Create More Jobs by Drilling for Oil Where Polar Bears and Hundreds of Other Animals Live, Says Alaska Senator

Senator Lisa Murkowski (R-Ark.) speaks to reporters on Capitol Hill after the Senate approves $15.25 billion in aid for areas affected by Hurricane Harvey, on September 7. Reuters

Alaskan Senator Lisa Murkowski wants to start drilling for oil and gas in a portion of the Arctic National Wildlife Refuge.

The Senate Committee on Energy and Natural Resources, which Murkowski chairs, announced legislation to drill in the Arctic refuge on Wednesday, calling it a "tremendous opportunity for both Alaska and our country" in a statement.

"The legislation I released tonight will put us on a path toward greater prosperity by creating jobs, keeping energy affordable for families and businesses, generating new wealth and strengthening our security—while reducing the federal deficit not just by $1 billion over ten years, but tens or even hundreds of billions of dollars over the decades to come," said Murkowski.

The refuge, which spans 19.64 million acres of land and water, has long been on the radar for energy. It was established in 1960, and by 1980, per the Alaska National Interest Lands Conservation Act, the 1002 area, the coastal plain where Murkowski wants to drill, was designated as "non-wilderness" because of its oil and gas potential.

I released reconciliation legislation in accordance to the Senate Energy Committee’s instruction to raise $1 billion in federal revenues.

— Sen. Lisa Murkowski (@lisamurkowski) November 9, 2017

The entire refuge is home to 42 fish species, 37 land mammals, eight marine mammals and more than 200 bird species, according to the U.S. Fish and Wildlife Service. The unemployment rate in Alaska is around 7 percent, a key argument for Murkowski's bill.

The bill requires Interior Secretary Ryan Zinke to approve two lease sales of at least 400,000 acres and allows for 2,000 acres to be developed specifically for wells and support facilities, reported HuffPost.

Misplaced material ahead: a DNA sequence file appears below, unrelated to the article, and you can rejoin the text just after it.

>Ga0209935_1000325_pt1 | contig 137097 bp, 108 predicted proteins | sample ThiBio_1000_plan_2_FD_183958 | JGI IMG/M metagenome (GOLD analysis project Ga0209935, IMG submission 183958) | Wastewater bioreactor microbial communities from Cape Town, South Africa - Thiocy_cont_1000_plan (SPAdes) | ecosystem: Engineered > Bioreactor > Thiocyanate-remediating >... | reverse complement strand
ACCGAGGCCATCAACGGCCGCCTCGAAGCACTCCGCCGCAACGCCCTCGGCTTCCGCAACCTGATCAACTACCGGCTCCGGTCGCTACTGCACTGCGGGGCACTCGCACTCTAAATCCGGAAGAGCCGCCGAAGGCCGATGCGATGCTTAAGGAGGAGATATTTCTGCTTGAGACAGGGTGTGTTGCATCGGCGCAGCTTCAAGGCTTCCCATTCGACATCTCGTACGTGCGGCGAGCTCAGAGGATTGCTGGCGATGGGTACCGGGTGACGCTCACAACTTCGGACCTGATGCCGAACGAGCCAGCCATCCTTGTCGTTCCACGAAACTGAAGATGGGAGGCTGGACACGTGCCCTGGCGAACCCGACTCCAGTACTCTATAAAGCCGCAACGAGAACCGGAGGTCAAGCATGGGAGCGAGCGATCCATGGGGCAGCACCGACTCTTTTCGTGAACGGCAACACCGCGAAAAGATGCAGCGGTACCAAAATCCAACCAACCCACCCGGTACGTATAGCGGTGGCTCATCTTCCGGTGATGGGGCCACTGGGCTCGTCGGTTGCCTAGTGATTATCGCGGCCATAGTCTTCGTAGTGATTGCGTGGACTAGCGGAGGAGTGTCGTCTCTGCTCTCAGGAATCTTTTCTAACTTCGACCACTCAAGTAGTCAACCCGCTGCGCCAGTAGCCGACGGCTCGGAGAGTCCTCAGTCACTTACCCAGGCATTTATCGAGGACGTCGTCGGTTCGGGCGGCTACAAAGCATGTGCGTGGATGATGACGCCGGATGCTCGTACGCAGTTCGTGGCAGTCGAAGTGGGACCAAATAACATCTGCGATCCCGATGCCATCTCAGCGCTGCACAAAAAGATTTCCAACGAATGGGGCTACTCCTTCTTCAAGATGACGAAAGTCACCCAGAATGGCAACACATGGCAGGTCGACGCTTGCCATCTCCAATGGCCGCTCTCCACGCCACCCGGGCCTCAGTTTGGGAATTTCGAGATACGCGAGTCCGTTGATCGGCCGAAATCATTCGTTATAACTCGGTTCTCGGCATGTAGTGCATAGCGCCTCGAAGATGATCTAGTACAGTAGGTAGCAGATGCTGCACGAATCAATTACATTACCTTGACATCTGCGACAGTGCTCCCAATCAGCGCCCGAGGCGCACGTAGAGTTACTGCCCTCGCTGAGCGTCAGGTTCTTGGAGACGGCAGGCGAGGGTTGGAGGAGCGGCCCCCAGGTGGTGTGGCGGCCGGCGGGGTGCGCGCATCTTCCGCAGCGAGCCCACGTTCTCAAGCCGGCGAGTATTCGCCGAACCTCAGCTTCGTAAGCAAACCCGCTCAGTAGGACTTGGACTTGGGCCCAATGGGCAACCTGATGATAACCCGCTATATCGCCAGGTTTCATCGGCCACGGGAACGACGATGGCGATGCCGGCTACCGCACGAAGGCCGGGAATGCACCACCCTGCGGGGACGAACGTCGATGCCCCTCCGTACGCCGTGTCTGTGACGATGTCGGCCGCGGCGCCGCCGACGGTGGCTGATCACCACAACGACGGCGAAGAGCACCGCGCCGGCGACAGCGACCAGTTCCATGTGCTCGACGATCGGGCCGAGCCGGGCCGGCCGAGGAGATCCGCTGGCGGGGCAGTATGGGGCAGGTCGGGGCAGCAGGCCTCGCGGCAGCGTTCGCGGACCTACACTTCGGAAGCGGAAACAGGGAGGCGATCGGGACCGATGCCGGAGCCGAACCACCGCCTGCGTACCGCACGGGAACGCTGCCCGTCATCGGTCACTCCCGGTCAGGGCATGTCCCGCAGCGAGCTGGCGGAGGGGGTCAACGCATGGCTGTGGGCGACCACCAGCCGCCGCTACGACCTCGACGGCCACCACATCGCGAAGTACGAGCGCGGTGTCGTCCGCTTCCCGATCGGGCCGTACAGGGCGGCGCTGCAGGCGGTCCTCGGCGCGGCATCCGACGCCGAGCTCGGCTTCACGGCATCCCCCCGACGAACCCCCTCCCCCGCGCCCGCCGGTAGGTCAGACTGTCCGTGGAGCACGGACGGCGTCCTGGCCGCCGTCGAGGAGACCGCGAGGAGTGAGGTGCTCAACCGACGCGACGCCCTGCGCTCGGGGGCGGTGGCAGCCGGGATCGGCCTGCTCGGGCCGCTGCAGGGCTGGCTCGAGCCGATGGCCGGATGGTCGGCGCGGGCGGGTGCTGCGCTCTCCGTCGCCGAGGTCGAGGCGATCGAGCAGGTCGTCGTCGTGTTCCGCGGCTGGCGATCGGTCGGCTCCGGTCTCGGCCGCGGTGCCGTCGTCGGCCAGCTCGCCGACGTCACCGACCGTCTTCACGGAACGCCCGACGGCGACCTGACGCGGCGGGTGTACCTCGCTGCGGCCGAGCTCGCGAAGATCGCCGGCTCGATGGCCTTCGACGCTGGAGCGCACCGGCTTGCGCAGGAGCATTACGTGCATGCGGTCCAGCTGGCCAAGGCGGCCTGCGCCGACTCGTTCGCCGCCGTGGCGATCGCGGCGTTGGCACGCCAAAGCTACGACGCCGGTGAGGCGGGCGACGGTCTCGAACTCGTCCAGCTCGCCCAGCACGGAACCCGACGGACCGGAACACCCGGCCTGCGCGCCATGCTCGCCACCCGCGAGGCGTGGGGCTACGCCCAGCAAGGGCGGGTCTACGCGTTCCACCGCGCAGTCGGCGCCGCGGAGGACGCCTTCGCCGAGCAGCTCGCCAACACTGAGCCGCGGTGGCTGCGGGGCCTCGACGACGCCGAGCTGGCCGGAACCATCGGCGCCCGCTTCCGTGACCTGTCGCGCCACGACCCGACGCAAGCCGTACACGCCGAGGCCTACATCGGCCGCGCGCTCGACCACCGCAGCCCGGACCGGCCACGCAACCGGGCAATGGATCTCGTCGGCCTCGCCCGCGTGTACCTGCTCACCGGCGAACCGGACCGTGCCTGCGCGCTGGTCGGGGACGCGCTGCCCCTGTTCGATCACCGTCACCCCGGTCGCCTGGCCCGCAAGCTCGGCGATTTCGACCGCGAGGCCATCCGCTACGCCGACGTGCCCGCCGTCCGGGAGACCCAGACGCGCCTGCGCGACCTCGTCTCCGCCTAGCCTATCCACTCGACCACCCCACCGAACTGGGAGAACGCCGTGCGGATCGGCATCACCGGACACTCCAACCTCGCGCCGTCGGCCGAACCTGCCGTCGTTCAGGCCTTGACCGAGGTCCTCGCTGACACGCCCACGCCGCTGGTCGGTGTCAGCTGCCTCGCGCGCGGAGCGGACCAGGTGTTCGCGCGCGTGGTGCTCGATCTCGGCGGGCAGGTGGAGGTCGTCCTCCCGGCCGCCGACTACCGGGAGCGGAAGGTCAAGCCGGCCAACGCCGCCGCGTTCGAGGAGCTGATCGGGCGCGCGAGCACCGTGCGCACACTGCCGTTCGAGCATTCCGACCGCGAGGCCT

Senate Democrats quickly spoke out against the bill, particularly the way it was being proposed.

"So now here we are, just a week away from our colleagues not only changing the tax code to raise taxes on middle-class families; they're also destroying a wildlife refuge by mandating leasing in the Arctic," said Senator Maria Cantwell of Washington.

#ArcticRefuge drilling? @SenMarkey - "The only thing fuzzier than the polar bears is Republican's fuzzy drilling math...this bill is as far away from regular order as Alaska is from Capitol Hill."

— Alaska Wilderness League ❤️🌎 (@alaskawild) November 9, 2017

Senator Ed Markey of Massachusetts criticized Republicans' math to justify the bill.

"In order to raise the revenue Republicans project would be generated by opening the Arctic refuge to drilling, it would need to bring in 10 to 100 times the historical average of what oil companies have paid to drill in Alaska," he said. "The only thing fuzzier than the polar bears that call the refuge home is the Republican drilling mathematics."

The bill is being proposed as a part of Congress's 2018 budget, which means it only requires a simple majority of 51 votes since the budget is being considered under special reconciliation provisions, reported HuffPost.

Sea ice floats within the 1002 area of the Arctic National Wildlife Refuge in this undated photo provided by the U.S. Fish and Wildlife Service Alaska Image Library. Reuters

Senator Dan Sullivan of Alaska echoed support for Murkowski's bill.

"I have no doubt that this legislation, which would lead to producing more energy responsibly by opening up the small section of the 1002 area in ANWR, will help make the United States the world's energy superpower again, will dramatically increase our country's national security and lead to American jobs and productive diplomacy around the globe," he stated.

Murkowski has made it clear she believes climate change is real, but nevertheless wants to drill more. The New York Times reported that she said Alaska is "seeing the impacts of climate perhaps more readily than in other parts of the country because of our Arctic environment." At a hearing in early November, Murkowski said that the right technologies had arrived after 40 years of waiting, which would ensure the environment would be protected.